Monday, August 30 – Third quarter Moon (at 07:13 GMT)
The Moon will officially reach its third quarter phase at 3:13 a.m. EDT or 07:13 GMT on Monday, August 30. At third quarter, our natural satellite always appears half-illuminated, on its western side towards the pre-dawn Sun. It rises in the middle of the night and remains visible in the southern sky all morning. The name for this phase reflects the fact that the Moon has completed three quarters of its orbit around Earth, measuring from the previous new Moon. The ensuing week of moonless evening skies will be ideal for observing deep sky targets.
Wednesday, September 1 – Waning Moon close to Messier 35 (pre-dawn)
When the waning crescent Moon rises among the stars of Gemini at about 1 a.m. local time on Wednesday, September 1, it will be positioned a finger’s width to the upper left (or 1 degree to the celestial north) of the large open star cluster named Messier 35. The two objects will share the view in binoculars and telescopes (red circle) until the dawn twilight overwhelms the stars. To better see the cluster, which is nearly as wide as the Moon, try hiding the Moon just outside the upper left edge of your binoculars’ field.
Thursday, September 2 – Io’s shadow on Jupiter (from 10:45 p.m. to 12:55 a.m. PDT)
From time to time, the small, round black shadows cast by Jupiter’s four Galilean moons become visible in amateur telescopes as they cross (or transit) the planet’s disk. On Thursday night, September 2, observers in the Americas can watch Io’s small shadow on Jupiter from approximately 10:40 p.m. PDT (or 1:45 a.m. EDT and 05:45 GMT) until 12:55 a.m. PDT (or 3:55 a.m. EDT and 7:55 GMT). Io itself will be visible just before it moves onto Jupiter at 10:17 p.m. PDT and again after it moves off Jupiter at 12:38 a.m. PDT.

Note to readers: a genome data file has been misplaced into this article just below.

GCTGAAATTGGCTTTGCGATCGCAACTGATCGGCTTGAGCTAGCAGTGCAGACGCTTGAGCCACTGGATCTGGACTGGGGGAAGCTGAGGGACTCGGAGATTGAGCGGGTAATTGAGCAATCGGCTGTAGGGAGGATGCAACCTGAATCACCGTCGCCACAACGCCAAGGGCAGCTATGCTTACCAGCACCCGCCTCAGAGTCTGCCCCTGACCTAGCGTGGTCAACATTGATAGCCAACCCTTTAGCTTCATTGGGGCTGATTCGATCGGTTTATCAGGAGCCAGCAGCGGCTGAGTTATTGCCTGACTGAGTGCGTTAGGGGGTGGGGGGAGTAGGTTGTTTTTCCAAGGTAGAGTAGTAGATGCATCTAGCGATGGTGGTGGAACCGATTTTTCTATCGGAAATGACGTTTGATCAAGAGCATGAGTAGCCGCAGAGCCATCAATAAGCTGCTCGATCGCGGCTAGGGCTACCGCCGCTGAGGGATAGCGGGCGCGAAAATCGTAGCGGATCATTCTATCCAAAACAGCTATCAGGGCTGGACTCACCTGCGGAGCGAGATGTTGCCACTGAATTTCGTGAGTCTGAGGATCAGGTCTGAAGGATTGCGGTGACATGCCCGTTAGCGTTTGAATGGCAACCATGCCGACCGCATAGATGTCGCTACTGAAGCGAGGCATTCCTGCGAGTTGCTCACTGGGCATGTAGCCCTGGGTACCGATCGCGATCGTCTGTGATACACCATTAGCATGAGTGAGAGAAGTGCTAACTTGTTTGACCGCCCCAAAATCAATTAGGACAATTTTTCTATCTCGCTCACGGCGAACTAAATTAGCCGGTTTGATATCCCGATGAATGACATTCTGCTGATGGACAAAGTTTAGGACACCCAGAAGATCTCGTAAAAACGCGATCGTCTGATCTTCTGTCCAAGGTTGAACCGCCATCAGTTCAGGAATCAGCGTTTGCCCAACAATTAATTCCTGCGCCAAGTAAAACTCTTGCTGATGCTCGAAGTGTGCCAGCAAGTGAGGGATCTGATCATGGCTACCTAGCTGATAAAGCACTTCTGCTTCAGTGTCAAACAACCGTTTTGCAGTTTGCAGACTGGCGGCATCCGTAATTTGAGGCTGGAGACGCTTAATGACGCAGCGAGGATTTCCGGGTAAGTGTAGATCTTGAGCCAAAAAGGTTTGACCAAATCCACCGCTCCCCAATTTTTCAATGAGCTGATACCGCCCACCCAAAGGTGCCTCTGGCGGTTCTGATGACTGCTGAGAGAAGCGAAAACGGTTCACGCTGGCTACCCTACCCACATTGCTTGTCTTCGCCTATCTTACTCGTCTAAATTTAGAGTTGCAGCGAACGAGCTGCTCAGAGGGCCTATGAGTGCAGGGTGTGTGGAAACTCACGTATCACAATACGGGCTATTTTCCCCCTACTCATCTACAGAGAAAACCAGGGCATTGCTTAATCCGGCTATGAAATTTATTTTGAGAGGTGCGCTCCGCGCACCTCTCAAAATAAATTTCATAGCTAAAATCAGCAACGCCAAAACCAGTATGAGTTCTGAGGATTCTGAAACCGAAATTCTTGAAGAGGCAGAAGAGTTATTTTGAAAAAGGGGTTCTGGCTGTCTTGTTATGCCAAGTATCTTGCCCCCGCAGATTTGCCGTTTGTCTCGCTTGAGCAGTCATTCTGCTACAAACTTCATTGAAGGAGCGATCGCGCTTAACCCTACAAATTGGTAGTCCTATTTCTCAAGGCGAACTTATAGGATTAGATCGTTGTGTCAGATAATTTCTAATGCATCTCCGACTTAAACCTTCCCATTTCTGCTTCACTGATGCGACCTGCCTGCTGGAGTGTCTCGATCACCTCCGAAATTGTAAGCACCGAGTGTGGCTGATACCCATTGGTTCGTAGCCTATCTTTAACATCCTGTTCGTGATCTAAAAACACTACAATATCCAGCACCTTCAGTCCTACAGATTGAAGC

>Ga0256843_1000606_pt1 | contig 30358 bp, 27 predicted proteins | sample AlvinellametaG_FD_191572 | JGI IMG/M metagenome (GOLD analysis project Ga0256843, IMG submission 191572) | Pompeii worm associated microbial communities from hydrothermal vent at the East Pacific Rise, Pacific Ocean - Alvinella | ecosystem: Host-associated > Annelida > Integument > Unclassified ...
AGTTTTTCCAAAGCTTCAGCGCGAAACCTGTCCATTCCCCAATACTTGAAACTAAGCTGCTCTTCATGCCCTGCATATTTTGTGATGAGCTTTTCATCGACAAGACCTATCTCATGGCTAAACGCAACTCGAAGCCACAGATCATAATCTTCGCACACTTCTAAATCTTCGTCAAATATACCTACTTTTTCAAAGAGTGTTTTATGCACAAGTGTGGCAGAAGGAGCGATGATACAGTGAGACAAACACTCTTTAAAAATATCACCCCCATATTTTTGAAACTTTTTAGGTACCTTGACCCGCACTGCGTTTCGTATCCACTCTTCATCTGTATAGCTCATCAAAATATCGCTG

Saturday, September 4 – Crescent Moon buzzes the Beehive (pre-dawn)
For about an hour before dawn on Saturday morning, September 4, look in the eastern sky for the slim crescent of the waning Moon shining several finger widths to the left (or 3 degrees to the celestial northeast) of the huge open star cluster known as the Beehive, Praesepe and Messier 44. The Moon and cluster will be close enough to share the field of binoculars (red circle), but you’ll see more of the “bees” if you tuck the Moon just out of sight on the left. Hours earlier, observers in Europe will see the pair somewhat closer together.
Sunday, September 5 – Venus gleams above Spica (after sunset)
Above the west-southwestern horizon on the evenings surrounding Sunday, September 5, the orbital motion of the very bright planet Venus will carry it closely past Virgo’s brightest star, Spica. At closest approach on Sunday evening Venus will shine only a thumb’s width above (or 1.5 degrees to the celestial north of) Spica, allowing them to appear together in binoculars and low power telescopes (red circle). Venus will pop into view first after sunset, but you’ll need to let the sky darken more to see 100 times fainter Spica with your unaided eyes. Start looking at about 8 p.m. local time. The pair will be binoculars-close from September 3-8, but ensure that the Sun has fully set before using optical aids to view them.
Chris Vaughan is a science writer, geophysicist, astronomer, planetary scientist and an “outreach RASCal.” He writes Astronomy Skylights, and you can follow him on Twitter at @astrogeoguy. He can also bring his Digital Starlab portable inflatable planetarium to your school or other daytime or evening event. Contact him through AstroGeo.ca to tour the Universe together.